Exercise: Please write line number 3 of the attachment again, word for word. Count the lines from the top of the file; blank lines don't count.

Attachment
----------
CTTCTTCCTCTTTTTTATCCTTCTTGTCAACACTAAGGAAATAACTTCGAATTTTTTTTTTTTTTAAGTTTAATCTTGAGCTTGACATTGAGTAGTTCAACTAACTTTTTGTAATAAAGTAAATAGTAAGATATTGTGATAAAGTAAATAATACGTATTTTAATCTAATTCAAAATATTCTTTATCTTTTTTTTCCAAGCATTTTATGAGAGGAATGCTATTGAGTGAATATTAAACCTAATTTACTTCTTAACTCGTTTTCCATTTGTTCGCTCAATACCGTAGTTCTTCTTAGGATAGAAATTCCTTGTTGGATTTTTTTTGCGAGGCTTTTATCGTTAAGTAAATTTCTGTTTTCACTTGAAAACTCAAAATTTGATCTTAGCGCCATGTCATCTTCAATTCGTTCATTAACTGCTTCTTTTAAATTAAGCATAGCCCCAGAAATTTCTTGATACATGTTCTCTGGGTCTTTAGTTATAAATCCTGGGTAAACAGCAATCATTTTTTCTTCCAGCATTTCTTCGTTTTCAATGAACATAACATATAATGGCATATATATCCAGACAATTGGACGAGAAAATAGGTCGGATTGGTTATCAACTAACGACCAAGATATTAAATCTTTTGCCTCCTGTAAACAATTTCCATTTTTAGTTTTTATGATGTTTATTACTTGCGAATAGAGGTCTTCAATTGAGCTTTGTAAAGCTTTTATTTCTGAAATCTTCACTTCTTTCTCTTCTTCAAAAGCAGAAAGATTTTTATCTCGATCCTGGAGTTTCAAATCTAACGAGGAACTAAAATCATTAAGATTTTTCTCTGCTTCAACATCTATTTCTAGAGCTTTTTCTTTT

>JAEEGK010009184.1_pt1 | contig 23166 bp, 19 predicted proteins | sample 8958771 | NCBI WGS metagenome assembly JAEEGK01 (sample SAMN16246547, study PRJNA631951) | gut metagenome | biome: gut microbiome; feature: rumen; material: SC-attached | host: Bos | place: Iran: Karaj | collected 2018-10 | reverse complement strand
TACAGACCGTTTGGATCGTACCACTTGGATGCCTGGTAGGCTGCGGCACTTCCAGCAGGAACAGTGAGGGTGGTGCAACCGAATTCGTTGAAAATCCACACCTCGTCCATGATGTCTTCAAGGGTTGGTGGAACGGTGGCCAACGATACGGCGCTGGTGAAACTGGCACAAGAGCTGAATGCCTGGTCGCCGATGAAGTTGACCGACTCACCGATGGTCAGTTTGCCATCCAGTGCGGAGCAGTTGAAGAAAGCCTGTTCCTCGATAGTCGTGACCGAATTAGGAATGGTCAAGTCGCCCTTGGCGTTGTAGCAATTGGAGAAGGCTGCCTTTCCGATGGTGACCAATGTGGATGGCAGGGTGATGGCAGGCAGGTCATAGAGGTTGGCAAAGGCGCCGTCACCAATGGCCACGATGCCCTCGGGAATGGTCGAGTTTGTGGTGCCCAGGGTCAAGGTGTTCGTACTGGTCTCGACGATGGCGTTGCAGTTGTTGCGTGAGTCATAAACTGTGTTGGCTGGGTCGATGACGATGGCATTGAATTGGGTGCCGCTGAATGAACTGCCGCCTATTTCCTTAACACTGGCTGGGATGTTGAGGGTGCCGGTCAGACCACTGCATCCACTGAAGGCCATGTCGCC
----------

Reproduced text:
TACAGACCGTTTGGATCGTACCACTTGGATGCCTGGTAGGCTGCGGCACTTCCAGCAGGAACAGTGAGGGTGGTGCAACCGAATTCGTTGAAAATCCACACCTCGTCCATGATGTCTTCAAGGGTTGGTGGAACGGTGGCCAACGATACGGCGCTGGTGAAACTGGCACAAGAGCTGAATGCCTGGTCGCCGATGAAGTTGACCGACTCACCGATGGTCAGTTTGCCATCCAGTGCGGAGCAGTTGAAGAAAGCCTGTTCCTCGATAGTCGTGACCGAATTAGGAATGGTCAAGTCGCCCTTGGCGTTGTAGCAATTGGAGAAGGCTGCCTTTCCGATGGTGACCAATGTGGATGGCAGGGTGATGGCAGGCAGGTCATAGAGGTTGGCAAAGGCGCCGTCACCAATGGCCACGATGCCCTCGGGAATGGTCGAGTTTGTGGTGCCCAGGGTCAAGGTGTTCGTACTGGTCTCGACGATGGCGTTGCAGTTGTTGCGTGAGTCATAAACTGTGTTGGCTGGGTCGATGACGATGGCATTGAATTGGGTGCCGCTGAATGAACTGCCGCCTATTTCCTTAACACTGGCTGGGATGTTGAGGGTGCCGGTCAGACCACTGCATCCACTGAAGGCCATGTCGCC